"New sun, new air, new sky. A whole universe teeming with life. Why stand still when there's all that life out there?" -The Doctor
"Asking a linguist how many languages they speak is like asking a doctor how many diseases they have." -Unknown

Wednesday, July 28, 2010

A Linguistic Note And Much Squeeing

First of all, I should apologize for the long silence on this blog--though I doubt anyone's noticed. What with sorting, packing, and hauling all of my earthly possessions across the pond and then dedicating most of my mental energy to traveling, I haven't had much time to write about the more geeky side of life.

However, even though I'll have to postpone my reviews of the rest of Series 5 indefinitely, I'm certainly not giving up on this blog altogether. If you'd like to keep up with my travels, you can find that here, but this is the place for me to talk about things that I love. And so I have two things for you right now:

First, as I write, I'm listening to the Doctor Who Proms, which was a brilliant Doctor-themed concert that took place just a few days ago. As of the time of writing, you should still be able to hear it online (I'm listening to it in Austria) for three days more from this site. I highly recommend it, and not just because it's Doctor Who stuff. The DW music has always been wonderful and brilliant, and I'm buying the Series 5 soundtrack as soon as I can get my paws on it, but the concert also featured other, non-DW pieces. Unfortunately, it's not downloadable, but if the BBC has any sense at all, they'll release it for purchase someday.

So, on to point two. As you may have gathered, the DW music was the "Much Squeeing" bit of the title; we now move on to the "Linguistic Note." I direct your attention to this article from the BBC. The majority of the article will only be interesting to you if you are an economist, a politician, or an ecologist, but about halfway down, under the heading "Reputations", you will trip over a quite unexpected nugget of sociolinguistic goodness. The article is speaking about Tony Hayward's replacement by Bob Dudley as CEO of British Petroleum following the Gulf spill. Amid all the political and business-oriented maneuvering, we find the following paragraph:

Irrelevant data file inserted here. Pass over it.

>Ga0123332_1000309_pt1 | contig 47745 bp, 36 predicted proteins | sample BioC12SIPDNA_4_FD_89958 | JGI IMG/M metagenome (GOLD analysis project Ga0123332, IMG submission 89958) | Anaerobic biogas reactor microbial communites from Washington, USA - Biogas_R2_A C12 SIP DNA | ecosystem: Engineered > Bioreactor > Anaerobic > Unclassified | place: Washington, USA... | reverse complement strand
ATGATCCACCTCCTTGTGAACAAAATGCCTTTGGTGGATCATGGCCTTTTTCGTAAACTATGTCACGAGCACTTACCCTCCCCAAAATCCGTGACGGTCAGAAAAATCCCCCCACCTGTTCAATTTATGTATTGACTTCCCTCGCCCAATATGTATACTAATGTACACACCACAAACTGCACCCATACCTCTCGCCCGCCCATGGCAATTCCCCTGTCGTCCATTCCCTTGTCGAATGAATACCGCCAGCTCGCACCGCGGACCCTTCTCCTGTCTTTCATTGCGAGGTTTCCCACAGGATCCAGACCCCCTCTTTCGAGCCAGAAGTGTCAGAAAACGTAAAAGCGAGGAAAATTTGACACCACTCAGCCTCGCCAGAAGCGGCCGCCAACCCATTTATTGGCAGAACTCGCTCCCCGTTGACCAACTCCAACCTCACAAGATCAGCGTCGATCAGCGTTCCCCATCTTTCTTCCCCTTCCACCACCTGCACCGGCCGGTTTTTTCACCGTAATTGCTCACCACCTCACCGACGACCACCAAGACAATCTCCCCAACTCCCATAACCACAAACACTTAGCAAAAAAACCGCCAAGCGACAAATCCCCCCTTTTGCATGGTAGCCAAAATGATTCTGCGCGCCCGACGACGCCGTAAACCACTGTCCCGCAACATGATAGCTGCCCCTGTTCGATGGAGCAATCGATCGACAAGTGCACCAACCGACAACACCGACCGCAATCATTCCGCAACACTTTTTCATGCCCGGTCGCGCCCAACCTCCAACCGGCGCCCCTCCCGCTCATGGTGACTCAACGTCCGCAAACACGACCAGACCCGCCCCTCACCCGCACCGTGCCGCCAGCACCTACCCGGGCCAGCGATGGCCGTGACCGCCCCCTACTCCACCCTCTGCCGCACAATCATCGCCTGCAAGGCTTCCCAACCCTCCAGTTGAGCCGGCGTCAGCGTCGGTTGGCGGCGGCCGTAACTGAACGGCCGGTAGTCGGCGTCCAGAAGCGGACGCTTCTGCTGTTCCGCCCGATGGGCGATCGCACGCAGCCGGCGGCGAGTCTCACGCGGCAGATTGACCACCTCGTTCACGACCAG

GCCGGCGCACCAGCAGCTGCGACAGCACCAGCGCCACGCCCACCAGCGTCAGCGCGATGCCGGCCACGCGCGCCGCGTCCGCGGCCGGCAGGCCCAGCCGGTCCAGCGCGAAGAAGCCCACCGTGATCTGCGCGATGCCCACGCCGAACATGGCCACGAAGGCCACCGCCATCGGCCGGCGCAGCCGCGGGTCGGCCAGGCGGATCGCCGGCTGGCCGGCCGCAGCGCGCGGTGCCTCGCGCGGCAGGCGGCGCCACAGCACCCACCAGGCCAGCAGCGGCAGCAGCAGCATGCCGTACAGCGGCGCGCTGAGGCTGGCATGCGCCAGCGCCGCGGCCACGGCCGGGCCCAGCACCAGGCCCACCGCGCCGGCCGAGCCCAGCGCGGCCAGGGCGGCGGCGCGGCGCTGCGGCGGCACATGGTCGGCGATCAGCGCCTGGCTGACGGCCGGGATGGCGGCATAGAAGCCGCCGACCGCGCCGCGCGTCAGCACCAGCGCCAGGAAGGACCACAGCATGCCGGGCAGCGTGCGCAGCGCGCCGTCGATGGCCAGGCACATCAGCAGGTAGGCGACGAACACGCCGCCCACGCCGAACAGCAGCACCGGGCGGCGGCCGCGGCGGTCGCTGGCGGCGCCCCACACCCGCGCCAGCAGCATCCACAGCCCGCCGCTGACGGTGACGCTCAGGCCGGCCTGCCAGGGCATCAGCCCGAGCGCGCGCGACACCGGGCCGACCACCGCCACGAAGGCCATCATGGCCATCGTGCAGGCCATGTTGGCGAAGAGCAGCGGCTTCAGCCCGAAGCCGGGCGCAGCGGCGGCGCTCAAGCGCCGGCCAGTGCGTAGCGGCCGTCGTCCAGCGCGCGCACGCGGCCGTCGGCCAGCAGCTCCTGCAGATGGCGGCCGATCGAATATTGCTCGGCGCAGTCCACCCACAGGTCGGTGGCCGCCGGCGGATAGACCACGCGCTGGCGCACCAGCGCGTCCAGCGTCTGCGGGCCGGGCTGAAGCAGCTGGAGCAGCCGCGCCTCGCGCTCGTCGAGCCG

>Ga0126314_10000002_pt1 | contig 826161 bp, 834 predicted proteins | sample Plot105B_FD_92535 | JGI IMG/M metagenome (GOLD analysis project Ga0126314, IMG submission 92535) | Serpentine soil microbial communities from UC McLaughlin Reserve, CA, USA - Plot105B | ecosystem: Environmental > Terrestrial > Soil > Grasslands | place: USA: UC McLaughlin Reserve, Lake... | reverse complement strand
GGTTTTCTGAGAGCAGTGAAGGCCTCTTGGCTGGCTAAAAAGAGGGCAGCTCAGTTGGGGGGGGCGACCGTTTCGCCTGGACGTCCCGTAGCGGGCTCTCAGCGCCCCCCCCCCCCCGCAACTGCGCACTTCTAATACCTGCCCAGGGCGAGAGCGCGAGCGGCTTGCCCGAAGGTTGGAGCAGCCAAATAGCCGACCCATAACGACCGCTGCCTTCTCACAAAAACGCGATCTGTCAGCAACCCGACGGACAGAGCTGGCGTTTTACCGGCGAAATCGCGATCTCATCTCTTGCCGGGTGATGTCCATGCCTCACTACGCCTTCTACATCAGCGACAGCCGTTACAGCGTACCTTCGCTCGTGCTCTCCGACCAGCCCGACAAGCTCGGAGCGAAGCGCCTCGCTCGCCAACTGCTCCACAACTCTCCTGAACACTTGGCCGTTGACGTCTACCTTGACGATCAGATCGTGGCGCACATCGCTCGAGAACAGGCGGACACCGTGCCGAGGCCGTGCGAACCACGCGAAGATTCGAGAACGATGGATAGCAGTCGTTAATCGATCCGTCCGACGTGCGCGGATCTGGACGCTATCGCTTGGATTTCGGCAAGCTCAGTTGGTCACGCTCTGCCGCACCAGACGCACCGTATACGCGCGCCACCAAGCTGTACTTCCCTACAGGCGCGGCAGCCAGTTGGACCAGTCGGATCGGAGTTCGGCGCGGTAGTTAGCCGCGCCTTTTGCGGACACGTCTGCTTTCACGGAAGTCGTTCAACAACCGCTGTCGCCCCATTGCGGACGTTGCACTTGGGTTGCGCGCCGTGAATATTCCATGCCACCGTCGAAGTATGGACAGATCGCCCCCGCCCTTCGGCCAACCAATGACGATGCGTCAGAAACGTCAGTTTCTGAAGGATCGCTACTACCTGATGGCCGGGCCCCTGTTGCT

Many say that, from a public relations point of view, Mr Dudley has the advantage of being American and speaking with an American accent. He grew up in Mississippi and, according to BP, has a "deep appreciation and affinity for the Gulf Coast".
Woah, hold the phone. Alright, yes, the article says they're choosing him because he's Managing Director and he's been running operations and so forth, but there's not a word about how effective he's been, what his leadership skills are like, what his plan is for BP, or how he plans to deal with the crisis from here. No, the critical bit is his accent.

I've speculated before that the British accent is often perceived negatively by Americans. In the cinemas, Brits are nearly always (a) eccentric geniuses or (b) villains. Except when the majority of the main cast has some sort of British accent, accented characters usually seem to fall into one of these two categories. I happen to believe that this is because the two dialects (Americanglish and Britainglish) are so similar that British speakers are easily understood by American audiences, but the unfamiliar accent (which Americans may associate with Europe, tea, aristocracy, and James Bond) adds a bit of foreignness and distance and, thereby, menace. I also tend to believe that (some) Americans are therefore trained to associate Britainglish with negative feelings: something of a combination of an inferiority complex from their basic education (think of the rustic guerrilla Americans in the Revolution versus the sophisticated, well-dressed British) and a sense of stupidity and vulgarity derived from the stereotypical Brit as arrogantly intellectual and posh.

I guess I should mention at this point that these hypothesis are developed sheerly from my own observations and experiences and my conversations with other Americans of my generation. I don't have any solid evidence, but I would like to study this further.

Anyway, here's an example of these same ideas from the BBC itself. The Britainglish-speaking Mr. Hayward is, consciously or not, perceived as remote, supercilious, and cold; he isn't "one of us." But Mr. Dudley, just by the way he talks, is marked as being in our in-group. He's American; he knows, he understands, he cares, because he's one of us. I'd bet that Hayward and Dudley could do the same job with the same level of success from here on out, and Dudley would be favored by Americans because of his hometown and his dialect.

That opinion is, of course, based solely on the linguistic evidence. I'm unfamiliar with the previous circumstances, although I know that Hayward is not in favor because of his conduct over the last few months. Anyway, it remains to be seen whether Mr. Dudley actually does any better, although that may not matter as much as whether he is perceived to do better. The perception of familiarity, aided by the sociolinguistic information, is the essential PR point.

Sorry if you're asleep. Hope you enjoyed the Proms, in any case. :)

UPDATE: At about 1:10:00 in part 1 of the Proms, one of the composers goes all synesthetic and starts talking about the "colors of orchestral music." Oh, that's just delightful!